The World’s Largest Artificial Wave Generator Will Help Us Build Storm-Proof Cities

The World’s Largest Artificial Wave Generator Will Help Us Build Storm-Proof Cities

Next week, an unassuming canal in Delft will start shooting waves 4.5 metres into the air. And I’m sorry to say the surfers will have to sit this one out, because the Delta Flume wave machine was built for a higher purpose. Namely, destroying dikes and seawalls to figure out how the heck our coastal cities are going to survive the next century.

At 300 metres long and 9 metres deep, the Delta Flume, which comes online October 5th, is poised to become the largest human-made wave generator in the world. At one end, a system of four pistons moves a giant metal plate back and forth to create the sort of ferocious waves a hurricane or typhoon unleashes. The waves gain energy and height as they travel along the flume, eventually crashing into whatever dike, artificial sand dune, gravel beach or house happens to be sitting at the other end.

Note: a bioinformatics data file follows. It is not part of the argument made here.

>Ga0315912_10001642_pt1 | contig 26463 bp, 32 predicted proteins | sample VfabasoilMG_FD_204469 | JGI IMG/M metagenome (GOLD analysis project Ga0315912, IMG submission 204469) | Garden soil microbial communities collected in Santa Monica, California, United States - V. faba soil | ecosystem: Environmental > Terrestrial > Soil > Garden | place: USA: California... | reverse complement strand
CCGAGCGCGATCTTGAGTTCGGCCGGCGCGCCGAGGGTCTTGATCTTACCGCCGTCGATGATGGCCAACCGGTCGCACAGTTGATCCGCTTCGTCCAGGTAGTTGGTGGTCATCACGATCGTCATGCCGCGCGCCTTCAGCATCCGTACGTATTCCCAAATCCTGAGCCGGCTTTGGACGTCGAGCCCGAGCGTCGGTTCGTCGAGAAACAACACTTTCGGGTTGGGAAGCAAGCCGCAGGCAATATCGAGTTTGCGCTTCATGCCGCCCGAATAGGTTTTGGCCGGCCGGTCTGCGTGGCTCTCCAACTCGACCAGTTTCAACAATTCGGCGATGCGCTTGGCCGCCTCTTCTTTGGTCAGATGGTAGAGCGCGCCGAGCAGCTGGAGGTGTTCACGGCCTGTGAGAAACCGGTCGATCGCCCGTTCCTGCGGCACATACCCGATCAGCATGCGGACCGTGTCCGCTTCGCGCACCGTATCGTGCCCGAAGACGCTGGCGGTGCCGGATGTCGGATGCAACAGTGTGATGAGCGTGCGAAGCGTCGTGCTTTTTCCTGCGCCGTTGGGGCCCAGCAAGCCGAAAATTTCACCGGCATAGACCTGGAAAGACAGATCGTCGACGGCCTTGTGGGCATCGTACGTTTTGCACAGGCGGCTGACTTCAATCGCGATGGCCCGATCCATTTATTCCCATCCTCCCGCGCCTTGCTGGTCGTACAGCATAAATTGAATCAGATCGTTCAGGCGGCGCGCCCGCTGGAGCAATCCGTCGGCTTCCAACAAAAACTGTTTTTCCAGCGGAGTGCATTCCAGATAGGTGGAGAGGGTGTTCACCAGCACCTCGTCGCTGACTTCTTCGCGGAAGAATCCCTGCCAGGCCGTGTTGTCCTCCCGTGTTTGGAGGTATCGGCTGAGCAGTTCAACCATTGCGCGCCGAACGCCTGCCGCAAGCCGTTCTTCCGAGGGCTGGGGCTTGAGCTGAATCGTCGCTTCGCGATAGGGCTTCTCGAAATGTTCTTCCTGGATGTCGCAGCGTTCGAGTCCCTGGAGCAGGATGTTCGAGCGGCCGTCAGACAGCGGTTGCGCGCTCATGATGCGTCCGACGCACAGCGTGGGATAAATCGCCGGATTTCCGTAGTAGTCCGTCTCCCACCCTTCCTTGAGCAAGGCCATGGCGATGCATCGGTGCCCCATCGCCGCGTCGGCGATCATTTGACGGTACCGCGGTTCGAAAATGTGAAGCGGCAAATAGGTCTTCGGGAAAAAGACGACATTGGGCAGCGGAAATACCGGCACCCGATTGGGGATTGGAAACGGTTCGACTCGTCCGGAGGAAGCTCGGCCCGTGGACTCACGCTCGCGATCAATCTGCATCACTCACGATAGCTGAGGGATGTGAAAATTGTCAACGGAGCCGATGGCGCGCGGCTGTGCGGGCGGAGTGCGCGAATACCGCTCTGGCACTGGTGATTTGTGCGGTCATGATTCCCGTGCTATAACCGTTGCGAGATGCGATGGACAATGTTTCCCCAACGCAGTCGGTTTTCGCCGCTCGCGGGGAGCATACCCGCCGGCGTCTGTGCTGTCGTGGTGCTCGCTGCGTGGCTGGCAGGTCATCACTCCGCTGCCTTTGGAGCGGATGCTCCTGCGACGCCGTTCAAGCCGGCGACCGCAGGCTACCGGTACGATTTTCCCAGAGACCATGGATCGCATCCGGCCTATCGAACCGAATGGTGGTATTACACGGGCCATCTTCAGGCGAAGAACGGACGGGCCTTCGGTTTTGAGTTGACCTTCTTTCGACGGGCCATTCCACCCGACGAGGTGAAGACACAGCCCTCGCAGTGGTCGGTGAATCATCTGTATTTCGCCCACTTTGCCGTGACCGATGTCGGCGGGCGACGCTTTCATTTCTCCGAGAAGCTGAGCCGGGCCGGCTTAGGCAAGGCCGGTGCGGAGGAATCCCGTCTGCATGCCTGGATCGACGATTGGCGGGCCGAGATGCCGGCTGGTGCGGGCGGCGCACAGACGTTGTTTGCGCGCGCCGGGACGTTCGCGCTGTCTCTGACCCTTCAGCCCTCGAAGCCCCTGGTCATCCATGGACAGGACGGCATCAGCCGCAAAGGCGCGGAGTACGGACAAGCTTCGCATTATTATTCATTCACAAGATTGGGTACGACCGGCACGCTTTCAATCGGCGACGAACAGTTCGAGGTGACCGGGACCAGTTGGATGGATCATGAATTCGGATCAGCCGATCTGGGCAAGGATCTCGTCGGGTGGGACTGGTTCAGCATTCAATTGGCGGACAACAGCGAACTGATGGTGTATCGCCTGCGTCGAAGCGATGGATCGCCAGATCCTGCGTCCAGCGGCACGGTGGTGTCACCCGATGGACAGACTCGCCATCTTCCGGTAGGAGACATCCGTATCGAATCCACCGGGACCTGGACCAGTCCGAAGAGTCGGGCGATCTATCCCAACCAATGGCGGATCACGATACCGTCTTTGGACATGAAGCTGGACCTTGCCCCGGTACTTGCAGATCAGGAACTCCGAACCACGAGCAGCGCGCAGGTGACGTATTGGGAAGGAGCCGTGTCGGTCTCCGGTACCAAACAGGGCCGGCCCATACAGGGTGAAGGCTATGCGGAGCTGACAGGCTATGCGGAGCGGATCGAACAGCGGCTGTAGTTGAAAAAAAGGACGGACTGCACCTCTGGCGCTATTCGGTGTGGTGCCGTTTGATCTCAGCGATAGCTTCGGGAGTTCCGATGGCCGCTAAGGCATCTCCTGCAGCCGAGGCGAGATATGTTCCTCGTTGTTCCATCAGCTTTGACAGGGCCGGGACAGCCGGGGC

Destroying structures to understand their physical limits is a time-honored tradition in civil engineering. For years, we’ve been using shake tables to see how buildings hold up when the ground moves. But these days, we’re more concerned about the rising swell of the ocean. Climate change has probably locked the planet into at least three feet of sea level rise, rare and powerful storm events are starting to come eerily often, and coastal cities like New York should expect a lot more inundation in the future. The time is ripe to fortify our infrastructure against the tides — and no better way to learn how than by building some giant waves and breaking things.

Although the Dutch facility boasts the largest human-made waves, artificial wave generators are cropping up all over the place. In the UK, landlocked surfers can get their thrills at the Wavegarden facility, whose six-and-a-half foot high waves roll almost 152 metres. And then there’s FloWave, a terrifying ocean-in-a-pool experiment that whips water around, building powerful currents to understand how offshore infrastructure is battered by the seas.

The waves are getting worse, but with a little luck, we’ll learn how to weather them.

[Science News]

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Top image: The Delta Flume wave generator, via YouTube